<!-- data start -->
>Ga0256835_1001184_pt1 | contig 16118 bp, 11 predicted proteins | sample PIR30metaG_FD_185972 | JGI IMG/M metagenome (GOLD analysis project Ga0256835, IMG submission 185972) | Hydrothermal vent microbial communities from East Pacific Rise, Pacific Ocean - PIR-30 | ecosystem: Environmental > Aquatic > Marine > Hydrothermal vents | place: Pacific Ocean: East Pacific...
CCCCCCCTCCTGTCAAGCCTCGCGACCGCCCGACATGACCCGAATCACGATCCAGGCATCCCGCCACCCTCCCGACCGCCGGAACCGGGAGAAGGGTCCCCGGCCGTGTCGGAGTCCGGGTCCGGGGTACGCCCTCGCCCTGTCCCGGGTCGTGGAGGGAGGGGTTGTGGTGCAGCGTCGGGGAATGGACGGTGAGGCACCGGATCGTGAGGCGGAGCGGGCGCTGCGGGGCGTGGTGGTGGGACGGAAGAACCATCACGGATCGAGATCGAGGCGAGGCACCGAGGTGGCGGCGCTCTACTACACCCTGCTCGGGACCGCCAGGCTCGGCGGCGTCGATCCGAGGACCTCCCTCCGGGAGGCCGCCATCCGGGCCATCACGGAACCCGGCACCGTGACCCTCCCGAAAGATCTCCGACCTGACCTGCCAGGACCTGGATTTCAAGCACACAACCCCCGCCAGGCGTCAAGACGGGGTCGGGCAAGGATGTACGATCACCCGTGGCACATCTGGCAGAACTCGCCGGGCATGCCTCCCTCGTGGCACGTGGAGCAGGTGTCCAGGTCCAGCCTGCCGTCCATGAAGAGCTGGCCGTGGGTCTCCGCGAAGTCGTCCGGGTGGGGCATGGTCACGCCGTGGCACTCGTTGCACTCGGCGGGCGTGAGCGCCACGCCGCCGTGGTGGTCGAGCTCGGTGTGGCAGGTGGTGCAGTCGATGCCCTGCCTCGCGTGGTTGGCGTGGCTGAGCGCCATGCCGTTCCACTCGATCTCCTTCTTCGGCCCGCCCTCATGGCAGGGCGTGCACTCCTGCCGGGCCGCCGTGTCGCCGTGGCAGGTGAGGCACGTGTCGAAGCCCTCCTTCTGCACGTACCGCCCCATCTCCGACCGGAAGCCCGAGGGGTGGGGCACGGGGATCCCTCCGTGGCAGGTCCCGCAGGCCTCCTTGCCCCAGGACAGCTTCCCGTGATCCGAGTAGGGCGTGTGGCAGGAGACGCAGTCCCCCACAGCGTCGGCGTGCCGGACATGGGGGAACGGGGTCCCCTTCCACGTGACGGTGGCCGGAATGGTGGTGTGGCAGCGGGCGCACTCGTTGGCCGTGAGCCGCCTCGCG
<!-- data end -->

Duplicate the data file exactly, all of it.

>Ga0256835_1001184_pt1 | contig 16118 bp, 11 predicted proteins | sample PIR30metaG_FD_185972 | JGI IMG/M metagenome (GOLD analysis project Ga0256835, IMG submission 185972) | Hydrothermal vent microbial communities from East Pacific Rise, Pacific Ocean - PIR-30 | ecosystem: Environmental > Aquatic > Marine > Hydrothermal vents | place: Pacific Ocean: East Pacific...
CCCCCCCTCCTGTCAAGCCTCGCGACCGCCCGACATGACCCGAATCACGATCCAGGCATCCCGCCACCCTCCCGACCGCCGGAACCGGGAGAAGGGTCCCCGGCCGTGTCGGAGTCCGGGTCCGGGGTACGCCCTCGCCCTGTCCCGGGTCGTGGAGGGAGGGGTTGTGGTGCAGCGTCGGGGAATGGACGGTGAGGCACCGGATCGTGAGGCGGAGCGGGCGCTGCGGGGCGTGGTGGTGGGACGGAAGAACCATCACGGATCGAGATCGAGGCGAGGCACCGAGGTGGCGGCGCTCTACTACACCCTGCTCGGGACCGCCAGGCTCGGCGGCGTCGATCCGAGGACCTCCCTCCGGGAGGCCGCCATCCGGGCCATCACGGAACCCGGCACCGTGACCCTCCCGAAAGATCTCCGACCTGACCTGCCAGGACCTGGATTTCAAGCACACAACCCCCGCCAGGCGTCAAGACGGGGTCGGGCAAGGATGTACGATCACCCGTGGCACATCTGGCAGAACTCGCCGGGCATGCCTCCCTCGTGGCACGTGGAGCAGGTGTCCAGGTCCAGCCTGCCGTCCATGAAGAGCTGGCCGTGGGTCTCCGCGAAGTCGTCCGGGTGGGGCATGGTCACGCCGTGGCACTCGTTGCACTCGGCGGGCGTGAGCGCCACGCCGCCGTGGTGGTCGAGCTCGGTGTGGCAGGTGGTGCAGTCGATGCCCTGCCTCGCGTGGTTGGCGTGGCTGAGCGCCATGCCGTTCCACTCGATCTCCTTCTTCGGCCCGCCCTCATGGCAGGGCGTGCACTCCTGCCGGGCCGCCGTGTCGCCGTGGCAGGTGAGGCACGTGTCGAAGCCCTCCTTCTGCACGTACCGCCCCATCTCCGACCGGAAGCCCGAGGGGTGGGGCACGGGGATCCCTCCGTGGCAGGTCCCGCAGGCCTCCTTGCCCCAGGACAGCTTCCCGTGATCCGAGTAGGGCGTGTGGCAGGAGACGCAGTCCCCCACAGCGTCGGCGTGCCGGACATGGGGGAACGGGGTCCCCTTCCACGTGACGGTGGCCGGAATGGTGGTGTGGCAGCGGGCGCACTCGTTGGCCGTGAGCCGCCTCGCG